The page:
Tunson vows to protect Calexico despite officer shortage

June 12, 2001|By AARON CLAVERIE, Staff Writer

CALEXICO — This city's police chief vowed his department will protect and serve the citizens of Calexico despite a shortage of peace officers.

At a press conference Monday in City Hall, Chief Tommy Tunson outlined his plans to buttress the city against what he called a rising tide of gang activity, drug trafficking and automobile traffic, despite the loss of seven officers in the past month and a half.

The first plan he unveiled will create crime-fighting duos "to address selected community issues." The chief calls the teams "police area representatives."

Four officers in teams of two will patrol the city proactively, looking for malfeasance instead of responding to it, according to Tunson.


The "A Team" will be two officers solely responsible for traffic concerns. The concerns mentioned by Tunson include: drag racing, speeding on streets near schools, illegal truck parking and traffic flow into Mexico.

The "B Team" will be two plainclothes officers who will interact with the community and work with citizens to prevent any "mischief" within city limits.

"Mischief" includes gang warfare, drive-by shootings such as the recent ones on Milpitas Drive and other violent crimes.

The plainclothes aspect of the "B Team" is important, according to Tunson, because he wants the community to work with these officers to help protect itself.

The second plan he showcased is the department's upcoming Citizens Police Academy.

On Thursday, Tunson and staff will conduct an academy to give Calexico residents a chance to learn more about the inner workings of the Police Department.

Tunson hopes to fill the first class and start a chain reaction of learning when the members of the first graduating class get out into the community and pass knowledge of the Police Department to their neighbors.

"It will be held 7 to 10 on Thursday nights. At the end of 12 weeks citizens will get a diploma," Tunson said.

He said it will be the only citizens police academy in the county.

Concerned citizens and all City Council members listened to Tunson's plans and asked some questions.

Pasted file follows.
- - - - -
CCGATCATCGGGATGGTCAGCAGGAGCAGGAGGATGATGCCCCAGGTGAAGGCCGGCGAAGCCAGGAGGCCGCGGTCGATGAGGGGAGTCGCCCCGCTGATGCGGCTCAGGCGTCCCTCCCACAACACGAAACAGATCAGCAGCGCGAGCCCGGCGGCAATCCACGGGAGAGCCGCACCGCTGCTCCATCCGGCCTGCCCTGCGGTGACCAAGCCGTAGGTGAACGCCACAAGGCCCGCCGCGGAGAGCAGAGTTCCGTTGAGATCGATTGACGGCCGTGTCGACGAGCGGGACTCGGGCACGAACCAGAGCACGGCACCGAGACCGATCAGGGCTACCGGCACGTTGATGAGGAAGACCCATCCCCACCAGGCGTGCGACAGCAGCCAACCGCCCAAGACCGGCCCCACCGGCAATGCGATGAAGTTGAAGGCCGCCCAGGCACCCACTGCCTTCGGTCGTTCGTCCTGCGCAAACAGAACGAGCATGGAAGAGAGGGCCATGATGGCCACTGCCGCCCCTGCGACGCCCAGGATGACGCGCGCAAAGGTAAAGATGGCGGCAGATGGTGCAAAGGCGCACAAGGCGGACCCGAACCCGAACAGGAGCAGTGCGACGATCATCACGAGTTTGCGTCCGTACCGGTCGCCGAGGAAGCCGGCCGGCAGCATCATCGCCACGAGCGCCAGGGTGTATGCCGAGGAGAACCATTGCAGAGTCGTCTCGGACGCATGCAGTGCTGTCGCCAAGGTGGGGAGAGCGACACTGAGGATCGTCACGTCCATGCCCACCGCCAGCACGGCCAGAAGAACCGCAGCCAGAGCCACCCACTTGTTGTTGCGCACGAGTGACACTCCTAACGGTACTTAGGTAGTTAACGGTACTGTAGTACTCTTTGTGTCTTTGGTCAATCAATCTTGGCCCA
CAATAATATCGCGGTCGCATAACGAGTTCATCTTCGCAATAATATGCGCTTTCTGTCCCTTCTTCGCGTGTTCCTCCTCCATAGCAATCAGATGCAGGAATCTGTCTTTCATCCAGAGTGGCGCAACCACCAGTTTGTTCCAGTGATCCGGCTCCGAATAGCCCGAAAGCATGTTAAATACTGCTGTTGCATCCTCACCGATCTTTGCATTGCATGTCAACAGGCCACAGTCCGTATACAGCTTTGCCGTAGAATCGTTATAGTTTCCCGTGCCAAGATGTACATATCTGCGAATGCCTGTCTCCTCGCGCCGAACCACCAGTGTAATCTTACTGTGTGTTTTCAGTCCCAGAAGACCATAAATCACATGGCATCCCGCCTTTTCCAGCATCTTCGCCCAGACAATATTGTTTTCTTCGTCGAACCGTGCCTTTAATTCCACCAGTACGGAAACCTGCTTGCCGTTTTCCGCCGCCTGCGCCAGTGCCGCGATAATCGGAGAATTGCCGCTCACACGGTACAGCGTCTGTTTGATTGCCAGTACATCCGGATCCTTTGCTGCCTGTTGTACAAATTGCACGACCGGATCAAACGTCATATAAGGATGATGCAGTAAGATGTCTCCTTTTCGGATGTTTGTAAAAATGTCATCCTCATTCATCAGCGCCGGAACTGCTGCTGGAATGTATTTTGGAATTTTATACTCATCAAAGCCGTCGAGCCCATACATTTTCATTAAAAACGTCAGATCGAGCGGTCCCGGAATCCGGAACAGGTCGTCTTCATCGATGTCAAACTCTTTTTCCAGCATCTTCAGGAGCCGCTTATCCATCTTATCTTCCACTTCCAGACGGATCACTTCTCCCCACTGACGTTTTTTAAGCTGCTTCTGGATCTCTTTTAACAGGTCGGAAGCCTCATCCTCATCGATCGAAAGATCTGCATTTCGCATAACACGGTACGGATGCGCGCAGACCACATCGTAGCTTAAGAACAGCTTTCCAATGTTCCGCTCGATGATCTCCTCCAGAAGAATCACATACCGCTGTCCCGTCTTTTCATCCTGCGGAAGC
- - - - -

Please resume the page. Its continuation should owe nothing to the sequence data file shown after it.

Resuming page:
Mayor Pro Tem John Renison wanted to know if the chief had considered retention programs to keep officers in Calexico.

"We have to pay more. We get the salaries even with El Centro and Brawley and that will solve the problem right there," Tunson said.

The City Council sets the pay level for all city employees.

Mayor Victor Carrillo addressed the pay disparity.

"We would like to pay all of our city employees more but at the same time I realize that the blood that runs through a police officer is different than that of other municipal employees," Carrillo said.

He said the City Council will be discussing the concerns of the police and fire departments and other city departments at an upcoming budget workshop.

The undergirding focus of those discussions will be public safety, Carrillo said.

"When the focus is on public safety the focus is on the Police Department and how it affects the welfare of our community. We need to address these issues in the Police Department."

Carrillo asked Tunson what was being done to staff a department that is budgeted to operate with 45 officers but is operating with 32.

Tunson said he has representatives scouring three academies in Southern California.

He added the department will start an outreach in the community to attract "homegrown" peace officers.

Councilman Javier Alatorre wanted to know if there had been any changes in the internal affairs operations within the department after two officers were charged with crimes in the space of two months.

Tunson said the key word is "Vigilance."

"We have the controls already in place. I have told my officers that our ethics will be above reproach," he said.

Staff Writer Aaron Claverie can be reached at 337-3419.

Imperial Valley Press Online Articles